Mechanical speaker driver break in is proven to be myth in every experiment I've seen. Still it's speakers not vaccines so the myth isn't critical to dispel.
 

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You are right there is a break in, but a better way to understand it is that break in is for the hearer not the speaker. Just like beer is an acquired taste so are speakers. This is because no perfect speaker exist. As a result we must adjust to the flaws of our new ones.

Playing the speaker while you are out is good if you want to scare of any potential robbers, but won't help the speakers. Remember we design speakers based on the driver put in it from the factory.

Mechanical speaker driver break in is proven to be myth in every experiment I've seen. Still it's speakers not vaccines so the myth isn't critical to dispel.
I can agree with that in some aspects as it does take time for you to adjust to different sounds just like anything in life, but there is also a physical break in time when it comes to speakers, an example I can give is when I bought the SVS PB13 Ultra and first calibrated via a Velodyne SMS-1 the response dropped off quite quickly at 20hz in 15hz tuned mode but after a couple of weeks use I then recalibrated the PB13 and the response looked most certainly different indeed with greater output below 20hz and tailed off more gently...
 

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Mechanical speaker driver break in is proven to be myth in every experiment I've seen.
In what respects?

I know the rubber surrounds of large subwoofer drivers are tighter when new, and loosen up over the first couple weeks or so. Tighter surrounds + less excursion + less depth. Basically, I'm agreeing recruit.

However, thinking about the voice coil, its pretty all solid metal parts and I find it hard to imagine what might change over the first couple weeks of use here.
 

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Why do these threads always turn into a fight between true-believers and non-believers? It really is not necessary.

As a long-time loudspeaker designer I can categorically state that most driver's Qms does change over time, and as an engineer I can categorically state that it is impossible for this change to be predicted, nor for it to "improve the sound" or to "improve the performance" of all drivers. In some it might, in some it doesn't. if you "believe" it helps, then so be it. Beliefs by definition do not require proof. :)

Arguments about the mechanical science behind loudspeaker design is really silly. Let it go, boys.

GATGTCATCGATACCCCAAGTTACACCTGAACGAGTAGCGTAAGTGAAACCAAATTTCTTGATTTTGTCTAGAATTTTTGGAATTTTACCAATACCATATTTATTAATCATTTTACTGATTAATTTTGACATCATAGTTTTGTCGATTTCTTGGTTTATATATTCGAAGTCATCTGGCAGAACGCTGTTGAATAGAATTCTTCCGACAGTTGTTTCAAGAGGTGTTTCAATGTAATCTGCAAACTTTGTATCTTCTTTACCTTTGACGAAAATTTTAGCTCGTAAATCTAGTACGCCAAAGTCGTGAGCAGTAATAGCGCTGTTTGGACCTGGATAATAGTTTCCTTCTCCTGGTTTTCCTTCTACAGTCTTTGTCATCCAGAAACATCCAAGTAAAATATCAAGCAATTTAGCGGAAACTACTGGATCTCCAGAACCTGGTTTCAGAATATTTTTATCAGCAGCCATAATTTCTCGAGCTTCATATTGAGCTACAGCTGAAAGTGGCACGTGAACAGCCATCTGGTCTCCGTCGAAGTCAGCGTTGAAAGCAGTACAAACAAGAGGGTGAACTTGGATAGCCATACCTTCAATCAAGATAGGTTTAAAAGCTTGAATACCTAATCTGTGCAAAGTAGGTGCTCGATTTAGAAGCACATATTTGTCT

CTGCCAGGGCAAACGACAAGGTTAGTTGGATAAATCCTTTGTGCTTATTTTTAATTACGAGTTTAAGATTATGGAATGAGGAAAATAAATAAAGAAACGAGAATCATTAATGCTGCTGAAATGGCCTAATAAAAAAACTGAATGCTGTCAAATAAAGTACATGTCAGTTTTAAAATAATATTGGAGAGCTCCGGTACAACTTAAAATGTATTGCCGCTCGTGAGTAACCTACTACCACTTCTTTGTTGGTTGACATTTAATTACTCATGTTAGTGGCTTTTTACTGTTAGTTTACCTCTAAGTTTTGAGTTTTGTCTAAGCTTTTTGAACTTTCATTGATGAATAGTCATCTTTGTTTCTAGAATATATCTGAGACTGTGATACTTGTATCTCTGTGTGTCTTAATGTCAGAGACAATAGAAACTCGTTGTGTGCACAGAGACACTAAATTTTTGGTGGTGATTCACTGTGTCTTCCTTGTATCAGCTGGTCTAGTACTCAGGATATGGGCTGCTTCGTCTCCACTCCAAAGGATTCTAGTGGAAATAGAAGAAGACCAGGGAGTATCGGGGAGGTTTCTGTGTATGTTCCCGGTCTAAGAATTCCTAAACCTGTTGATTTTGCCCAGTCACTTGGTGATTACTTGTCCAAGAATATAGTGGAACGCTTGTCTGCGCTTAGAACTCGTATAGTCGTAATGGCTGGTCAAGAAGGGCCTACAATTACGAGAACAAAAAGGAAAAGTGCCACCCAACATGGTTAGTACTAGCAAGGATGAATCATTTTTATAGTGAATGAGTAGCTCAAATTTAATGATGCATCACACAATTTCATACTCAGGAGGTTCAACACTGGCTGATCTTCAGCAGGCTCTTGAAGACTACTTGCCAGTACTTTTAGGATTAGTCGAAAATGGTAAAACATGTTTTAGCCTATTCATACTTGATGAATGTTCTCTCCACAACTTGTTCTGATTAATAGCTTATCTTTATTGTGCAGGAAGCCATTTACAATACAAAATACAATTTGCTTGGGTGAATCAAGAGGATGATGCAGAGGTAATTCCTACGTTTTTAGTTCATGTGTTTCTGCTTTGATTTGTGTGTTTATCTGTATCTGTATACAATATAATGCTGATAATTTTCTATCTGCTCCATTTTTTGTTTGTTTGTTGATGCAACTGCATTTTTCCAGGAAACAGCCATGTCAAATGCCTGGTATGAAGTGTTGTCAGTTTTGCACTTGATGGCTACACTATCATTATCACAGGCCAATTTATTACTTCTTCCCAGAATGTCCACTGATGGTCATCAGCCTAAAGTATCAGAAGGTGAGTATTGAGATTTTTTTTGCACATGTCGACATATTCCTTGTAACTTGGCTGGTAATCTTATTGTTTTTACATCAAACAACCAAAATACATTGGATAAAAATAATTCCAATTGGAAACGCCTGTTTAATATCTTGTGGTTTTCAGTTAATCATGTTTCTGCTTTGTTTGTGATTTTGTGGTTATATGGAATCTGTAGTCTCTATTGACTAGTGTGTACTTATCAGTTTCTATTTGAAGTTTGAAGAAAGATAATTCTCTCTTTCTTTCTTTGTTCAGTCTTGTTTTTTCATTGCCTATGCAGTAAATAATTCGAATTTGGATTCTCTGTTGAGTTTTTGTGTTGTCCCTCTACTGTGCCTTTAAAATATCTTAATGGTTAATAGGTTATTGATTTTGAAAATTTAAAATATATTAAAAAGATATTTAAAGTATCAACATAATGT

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As a long-time loudspeaker designer I can categorically state that most driver's Qms does change over time, and as an engineer I can categorically state that it is impossible for this change to be predicted, nor for it to "improve the sound" or to "improve the performance" of all drivers. In some it might, in some it doesn't. if you "believe" it helps, then so be it. Beliefs by definition do not require proof. :)

Arguments about the mechanical science behind loudspeaker design is really silly. Let it go, boys.
Agreed:T Even the manufacturers of speakers and subs state clearly in their manuals that driver breakin will change the dynamics of how they sound.
 

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Why do these threads always turn into a fight between true-believers and non-believers? It really is not necessary.

As a long-time loudspeaker designer I can categorically state that most driver's Qms does change over time, and as an engineer I can categorically state that it is impossible for this change to be predicted, nor for it to "improve the sound" or to "improve the performance" of all drivers. In some it might, in some it doesn't. if you "believe" it helps, then so be it. Beliefs by definition do not require proof. :)

Arguments about the mechanical science behind loudspeaker design is really silly. Let it go, boys.
:bigsmile:, I like your POV. I cant argue with your logic, it is sound.

However, I believe a sub woofer to be slightly different to a loudseaker. The mechanical properties of the VC's are probably pretty much the same in a speaker and sub, but the driver is not. Subs are larger, and they rely on driver displacement and excursion to go low. Rubber as a material also differs to what is used in VC's. Its tighter when new and unused and loosens up to its natural level slowly over time. This changes the sound because of the change in the movement of air that directly affects the low end performance.